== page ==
How Does Google Select a Data Center Location?
Google has data centers all over the world making sure the internet is humming day and night.
While Google does not disclose the total number of servers it is running, Gartner estimated in 2016 that the tech behemoth had 2.5 million servers in operation.
Google needs all that processing power because StatCounter says the company has 91.86 percent of the search market as of July 2021.
All that search traffic, according to Review 42, leads to:
- 70,000 Google searches each second
- 227 million Google searches each hour
- 5.4 billion Google searches per day
Google Invests in Data Center Infrastructure
All of this takes infrastructure such as data centers and Google invested an estimated $47 billion in tech infrastructure during the last three years.
Back in 2019, Google CEO Sundar Pichai announced $13 billion investments for that year in data centers alone, with major expansions in 14 states.
“Our new data center investments, in particular, will enhance our ability to provide the fastest and most reliable services for all our users and customers,” Pichai wrote. “With this new investment, Google will now have a home in 24 total states, including data centers in 13 communities.”
Google choosing a community for a new data center can bring economic advantages.
“Our data centers make a significant economic contribution to local communities, as do the associated $5 billion in energy investments that our energy purchasing supports,” Pichai wrote.
So, how does Google choose where to put a new data center?
Google Data Center Selection a Balancing Act
Google customizes a lot of its data center design and its process for selecting a data center site is based on balancing a variety of factors.
For Google, a data center location must have the right combination of:
- Energy infrastructure
- Proximity to Google Users
- Available workforce
- Available land
“Some of our data center campuses are the size of hundreds of American football fields,” says Google.
PHOTO: GOOGLE/CONNIE ZHOU
Playing Nice with Mother Nature
One of the first things that Google accesses when looking at an area to locate a data center is exposure to natural disasters.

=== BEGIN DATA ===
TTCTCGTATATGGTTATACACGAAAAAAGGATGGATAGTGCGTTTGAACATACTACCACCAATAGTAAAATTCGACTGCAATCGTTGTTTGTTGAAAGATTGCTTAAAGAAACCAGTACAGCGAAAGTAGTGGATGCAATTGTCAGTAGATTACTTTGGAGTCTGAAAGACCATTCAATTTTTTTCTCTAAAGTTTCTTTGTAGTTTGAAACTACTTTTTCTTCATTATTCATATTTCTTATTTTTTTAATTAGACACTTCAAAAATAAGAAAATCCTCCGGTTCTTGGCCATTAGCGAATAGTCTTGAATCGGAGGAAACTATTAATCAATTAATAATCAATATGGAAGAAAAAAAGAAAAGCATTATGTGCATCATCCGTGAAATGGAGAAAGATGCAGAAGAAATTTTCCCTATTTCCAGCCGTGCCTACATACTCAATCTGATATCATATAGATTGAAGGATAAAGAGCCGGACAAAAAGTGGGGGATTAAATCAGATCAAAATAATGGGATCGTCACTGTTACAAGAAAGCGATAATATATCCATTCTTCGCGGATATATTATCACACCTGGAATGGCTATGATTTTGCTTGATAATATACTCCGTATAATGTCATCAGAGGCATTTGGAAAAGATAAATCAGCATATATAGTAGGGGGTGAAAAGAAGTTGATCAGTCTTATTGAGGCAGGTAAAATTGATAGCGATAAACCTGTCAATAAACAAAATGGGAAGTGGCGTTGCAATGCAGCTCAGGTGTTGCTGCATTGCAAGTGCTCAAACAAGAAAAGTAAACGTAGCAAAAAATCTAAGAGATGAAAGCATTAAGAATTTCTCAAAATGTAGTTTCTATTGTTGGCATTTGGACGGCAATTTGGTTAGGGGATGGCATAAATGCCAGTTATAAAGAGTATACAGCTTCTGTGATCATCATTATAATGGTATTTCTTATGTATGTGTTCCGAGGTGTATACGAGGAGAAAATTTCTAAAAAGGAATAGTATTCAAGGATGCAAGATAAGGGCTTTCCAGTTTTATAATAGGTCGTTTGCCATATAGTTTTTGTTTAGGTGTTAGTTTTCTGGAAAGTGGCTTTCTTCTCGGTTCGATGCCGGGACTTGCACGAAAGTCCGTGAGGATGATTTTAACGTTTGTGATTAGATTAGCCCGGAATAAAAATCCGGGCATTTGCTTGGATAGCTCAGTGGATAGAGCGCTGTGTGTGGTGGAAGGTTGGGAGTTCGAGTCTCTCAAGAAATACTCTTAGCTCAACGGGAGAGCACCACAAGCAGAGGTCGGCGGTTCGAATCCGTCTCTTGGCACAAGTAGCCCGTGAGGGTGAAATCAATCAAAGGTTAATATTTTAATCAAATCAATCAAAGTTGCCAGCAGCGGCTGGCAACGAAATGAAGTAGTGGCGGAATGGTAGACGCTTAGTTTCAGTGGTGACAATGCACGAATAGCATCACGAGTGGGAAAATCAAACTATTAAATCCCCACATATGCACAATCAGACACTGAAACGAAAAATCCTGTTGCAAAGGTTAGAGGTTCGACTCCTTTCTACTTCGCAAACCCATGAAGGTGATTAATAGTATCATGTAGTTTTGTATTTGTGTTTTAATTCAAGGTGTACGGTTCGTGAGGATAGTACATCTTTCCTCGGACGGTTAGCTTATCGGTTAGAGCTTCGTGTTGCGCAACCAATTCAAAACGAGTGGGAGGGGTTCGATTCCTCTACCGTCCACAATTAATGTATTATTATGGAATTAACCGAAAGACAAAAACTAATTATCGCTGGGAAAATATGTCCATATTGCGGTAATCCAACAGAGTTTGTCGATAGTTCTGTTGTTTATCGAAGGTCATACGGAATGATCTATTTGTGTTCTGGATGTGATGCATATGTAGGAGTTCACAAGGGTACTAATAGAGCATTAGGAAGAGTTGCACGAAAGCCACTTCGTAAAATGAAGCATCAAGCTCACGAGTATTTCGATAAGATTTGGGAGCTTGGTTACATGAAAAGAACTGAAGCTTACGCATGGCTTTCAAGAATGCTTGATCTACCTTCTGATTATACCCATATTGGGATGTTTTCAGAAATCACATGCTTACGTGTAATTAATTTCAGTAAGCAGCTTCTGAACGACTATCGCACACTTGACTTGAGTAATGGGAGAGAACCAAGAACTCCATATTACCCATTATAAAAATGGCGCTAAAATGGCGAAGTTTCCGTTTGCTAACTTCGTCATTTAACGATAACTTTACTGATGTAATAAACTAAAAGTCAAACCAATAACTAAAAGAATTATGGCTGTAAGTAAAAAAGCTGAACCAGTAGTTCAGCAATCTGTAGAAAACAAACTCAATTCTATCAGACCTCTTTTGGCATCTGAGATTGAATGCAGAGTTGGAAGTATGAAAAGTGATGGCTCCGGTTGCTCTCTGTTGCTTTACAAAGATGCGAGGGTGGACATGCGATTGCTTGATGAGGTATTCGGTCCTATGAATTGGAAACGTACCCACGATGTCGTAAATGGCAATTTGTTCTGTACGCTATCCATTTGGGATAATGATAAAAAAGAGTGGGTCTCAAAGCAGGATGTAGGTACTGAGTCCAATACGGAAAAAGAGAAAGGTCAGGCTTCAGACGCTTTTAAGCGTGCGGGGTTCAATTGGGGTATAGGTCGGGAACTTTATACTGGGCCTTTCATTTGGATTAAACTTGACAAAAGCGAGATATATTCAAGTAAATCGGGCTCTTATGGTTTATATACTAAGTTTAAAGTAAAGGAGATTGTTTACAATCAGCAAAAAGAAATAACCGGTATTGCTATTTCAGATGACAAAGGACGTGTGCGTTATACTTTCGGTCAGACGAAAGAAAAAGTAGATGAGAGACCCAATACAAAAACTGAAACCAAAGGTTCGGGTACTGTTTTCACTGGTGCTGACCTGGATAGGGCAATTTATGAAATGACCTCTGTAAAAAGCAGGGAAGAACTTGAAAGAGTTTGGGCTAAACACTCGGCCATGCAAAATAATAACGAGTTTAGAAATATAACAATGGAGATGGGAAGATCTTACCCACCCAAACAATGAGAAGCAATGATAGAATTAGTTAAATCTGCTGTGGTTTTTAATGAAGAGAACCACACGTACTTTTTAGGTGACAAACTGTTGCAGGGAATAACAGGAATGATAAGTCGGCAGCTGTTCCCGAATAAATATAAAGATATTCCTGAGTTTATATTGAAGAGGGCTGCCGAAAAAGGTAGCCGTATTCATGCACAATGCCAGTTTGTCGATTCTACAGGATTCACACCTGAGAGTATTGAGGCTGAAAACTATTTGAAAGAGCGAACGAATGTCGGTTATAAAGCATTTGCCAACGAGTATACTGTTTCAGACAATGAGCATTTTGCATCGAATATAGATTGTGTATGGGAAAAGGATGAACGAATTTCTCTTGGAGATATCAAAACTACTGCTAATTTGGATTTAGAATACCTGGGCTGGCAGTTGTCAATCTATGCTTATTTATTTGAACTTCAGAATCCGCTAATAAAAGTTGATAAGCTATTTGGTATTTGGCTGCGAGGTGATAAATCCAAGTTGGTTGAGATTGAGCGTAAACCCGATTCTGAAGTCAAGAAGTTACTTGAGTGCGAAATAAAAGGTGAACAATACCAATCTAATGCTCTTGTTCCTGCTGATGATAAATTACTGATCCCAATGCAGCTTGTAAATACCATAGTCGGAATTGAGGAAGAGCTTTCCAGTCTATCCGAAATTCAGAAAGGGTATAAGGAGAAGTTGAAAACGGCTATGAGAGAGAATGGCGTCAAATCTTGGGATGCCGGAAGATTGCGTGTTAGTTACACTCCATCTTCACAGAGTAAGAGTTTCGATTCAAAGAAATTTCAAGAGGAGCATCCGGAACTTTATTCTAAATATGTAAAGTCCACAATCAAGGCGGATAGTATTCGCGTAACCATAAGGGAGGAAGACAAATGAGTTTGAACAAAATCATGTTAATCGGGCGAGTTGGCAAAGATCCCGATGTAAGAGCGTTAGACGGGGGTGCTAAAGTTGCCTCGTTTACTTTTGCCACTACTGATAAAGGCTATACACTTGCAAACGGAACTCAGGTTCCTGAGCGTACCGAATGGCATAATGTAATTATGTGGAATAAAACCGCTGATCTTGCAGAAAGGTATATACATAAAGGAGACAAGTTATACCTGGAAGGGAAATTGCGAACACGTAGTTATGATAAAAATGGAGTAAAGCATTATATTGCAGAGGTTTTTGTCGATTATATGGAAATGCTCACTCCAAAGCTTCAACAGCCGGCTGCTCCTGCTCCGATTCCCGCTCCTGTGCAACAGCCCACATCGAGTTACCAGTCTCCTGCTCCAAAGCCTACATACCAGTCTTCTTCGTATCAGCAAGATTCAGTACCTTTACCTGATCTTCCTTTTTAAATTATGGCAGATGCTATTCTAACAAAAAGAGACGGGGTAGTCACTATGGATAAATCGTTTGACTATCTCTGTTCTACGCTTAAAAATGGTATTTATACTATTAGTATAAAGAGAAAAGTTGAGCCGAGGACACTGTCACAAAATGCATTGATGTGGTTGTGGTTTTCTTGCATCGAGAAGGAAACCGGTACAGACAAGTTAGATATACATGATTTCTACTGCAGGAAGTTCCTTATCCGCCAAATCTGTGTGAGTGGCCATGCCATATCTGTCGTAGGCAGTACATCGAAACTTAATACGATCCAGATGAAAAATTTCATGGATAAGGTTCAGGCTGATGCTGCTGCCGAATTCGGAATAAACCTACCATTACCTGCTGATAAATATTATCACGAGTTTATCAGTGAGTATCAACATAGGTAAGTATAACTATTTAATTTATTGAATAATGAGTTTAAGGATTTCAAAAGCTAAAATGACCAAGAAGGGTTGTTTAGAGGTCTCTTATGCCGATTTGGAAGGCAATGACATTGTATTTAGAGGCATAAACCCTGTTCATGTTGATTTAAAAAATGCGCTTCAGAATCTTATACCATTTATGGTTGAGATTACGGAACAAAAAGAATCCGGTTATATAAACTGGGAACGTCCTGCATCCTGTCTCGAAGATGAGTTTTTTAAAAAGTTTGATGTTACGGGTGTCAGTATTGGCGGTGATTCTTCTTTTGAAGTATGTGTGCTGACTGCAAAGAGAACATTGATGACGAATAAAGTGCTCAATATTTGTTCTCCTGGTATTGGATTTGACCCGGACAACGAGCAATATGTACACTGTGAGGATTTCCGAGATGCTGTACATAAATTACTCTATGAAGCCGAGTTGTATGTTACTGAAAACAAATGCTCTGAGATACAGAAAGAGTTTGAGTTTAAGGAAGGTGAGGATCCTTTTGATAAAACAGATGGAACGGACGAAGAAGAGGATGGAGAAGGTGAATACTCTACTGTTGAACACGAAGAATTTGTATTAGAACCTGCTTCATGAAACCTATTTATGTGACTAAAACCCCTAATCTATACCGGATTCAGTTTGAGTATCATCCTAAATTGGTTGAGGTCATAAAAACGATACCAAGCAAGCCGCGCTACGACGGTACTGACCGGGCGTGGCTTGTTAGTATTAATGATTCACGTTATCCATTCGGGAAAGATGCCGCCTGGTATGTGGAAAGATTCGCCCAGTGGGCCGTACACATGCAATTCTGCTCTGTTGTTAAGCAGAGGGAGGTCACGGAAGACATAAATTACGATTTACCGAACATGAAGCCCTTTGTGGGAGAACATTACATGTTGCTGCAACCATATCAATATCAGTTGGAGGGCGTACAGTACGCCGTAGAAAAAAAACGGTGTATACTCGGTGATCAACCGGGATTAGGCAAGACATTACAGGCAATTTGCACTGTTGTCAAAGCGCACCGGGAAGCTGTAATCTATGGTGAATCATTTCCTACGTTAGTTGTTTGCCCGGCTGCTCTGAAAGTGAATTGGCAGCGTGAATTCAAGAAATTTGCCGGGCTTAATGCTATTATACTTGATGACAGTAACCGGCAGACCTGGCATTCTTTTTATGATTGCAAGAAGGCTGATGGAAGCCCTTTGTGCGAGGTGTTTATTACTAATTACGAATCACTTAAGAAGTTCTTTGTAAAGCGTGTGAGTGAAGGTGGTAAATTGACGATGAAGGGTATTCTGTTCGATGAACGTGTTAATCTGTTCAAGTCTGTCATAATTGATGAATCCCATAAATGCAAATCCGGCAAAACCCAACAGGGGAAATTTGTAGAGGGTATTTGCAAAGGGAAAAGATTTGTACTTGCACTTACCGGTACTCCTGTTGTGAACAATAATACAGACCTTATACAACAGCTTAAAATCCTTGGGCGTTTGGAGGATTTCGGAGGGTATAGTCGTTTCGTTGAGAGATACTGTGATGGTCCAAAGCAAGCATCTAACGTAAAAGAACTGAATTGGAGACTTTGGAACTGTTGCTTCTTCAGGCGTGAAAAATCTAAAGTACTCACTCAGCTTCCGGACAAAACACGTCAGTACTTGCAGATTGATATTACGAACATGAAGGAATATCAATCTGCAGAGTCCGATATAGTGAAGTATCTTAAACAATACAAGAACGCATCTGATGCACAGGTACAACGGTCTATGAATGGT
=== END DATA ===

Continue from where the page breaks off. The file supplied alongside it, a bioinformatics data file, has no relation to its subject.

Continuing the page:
“Areas that are prone to earthquakes, extreme weather events, or floods are not good candidates to house thousands of machines,” Google says. “Though sometimes it is unavoidable for what we are looking for.”
In those cases, Google accommodates the data center location through design.
“In case unexpected scenarios arise we design for redundant power supplies and data replication,” says Google.
Fiber Network Connectivity and Power Sources are Key
Google wants to locate data centers with access to fiber network connectivity.
“Understanding latency limits and distance to nearby points of presence, or network access points, is a major piece of the puzzle,” says Google.
Since power is a high ongoing cost, and impacts the environment, Google always searches for reliable and efficient carbon-free energy options to ensure sustainable operations around the clock.
Areas with temperate climates, or other suitable environments, provide options for 100 percent outdoor air or water cooling to augment or replace mechanical air conditioning.
“Finding data center sites with unique geography qualities can improve environmental performance,” says Google.
Real World Examples of Google Data Center Sites
Looking at the criteria above, here are some real-world examples of data center sites chosen by Google:
- Google Data Center in St. Ghislain, Belgium: Google uses recycled water from a nearby industrial canal to cool its servers, making it more sustainable and the first Google data center to eliminate refrigerated cooling.
- Google Data Center in Hamina, Finland: Google transformed an old paper mill, located next to the Bay of Finland, into a data center. The bay’s water sitting at 57 degrees Fahrenheit or 14 degrees Celsius all year round, allows Google to use seawater to cool the data center.
- Google Data Center in Changhua County, Taiwan: This data center is one of Google’s most efficient and environmentally friendly in Asia. This data center uses nighttime cooling and a thermal energy storage system to cool water at night when temperatures are lower, storing it in large, insulated tanks. Then during the day it is pumped throughout the facility to cool the servers.
- Google Data Center in Eemshaven, The Netherlands: Thanks in part to a partnership with Dutch farmer cooperatives, this data center sources carbon-free power directly from local wind farms.
- Google Data Center in Dublin, Ireland: This data center uses an advanced air-cooling system that takes advantage of Ireland’s temperate weather to keep the servers running smoothly. As a result, the data center can be cooled efficiently with outdoor air, instead of air conditioning units.
As you can see, there’s no one-size-fits-all data center site for Google.
“Each data center is built to adapt to local strengths and thrive,” says Google.
At Data Center Systems (DCS) we understand that there is not a one-size-fits all approach when it comes to your data center design and cabling infrastructure.
Contact DCS today to find out how we can provide your data center with reliable, scalable, high-performance connectivity that will serve your needs both now and in the future.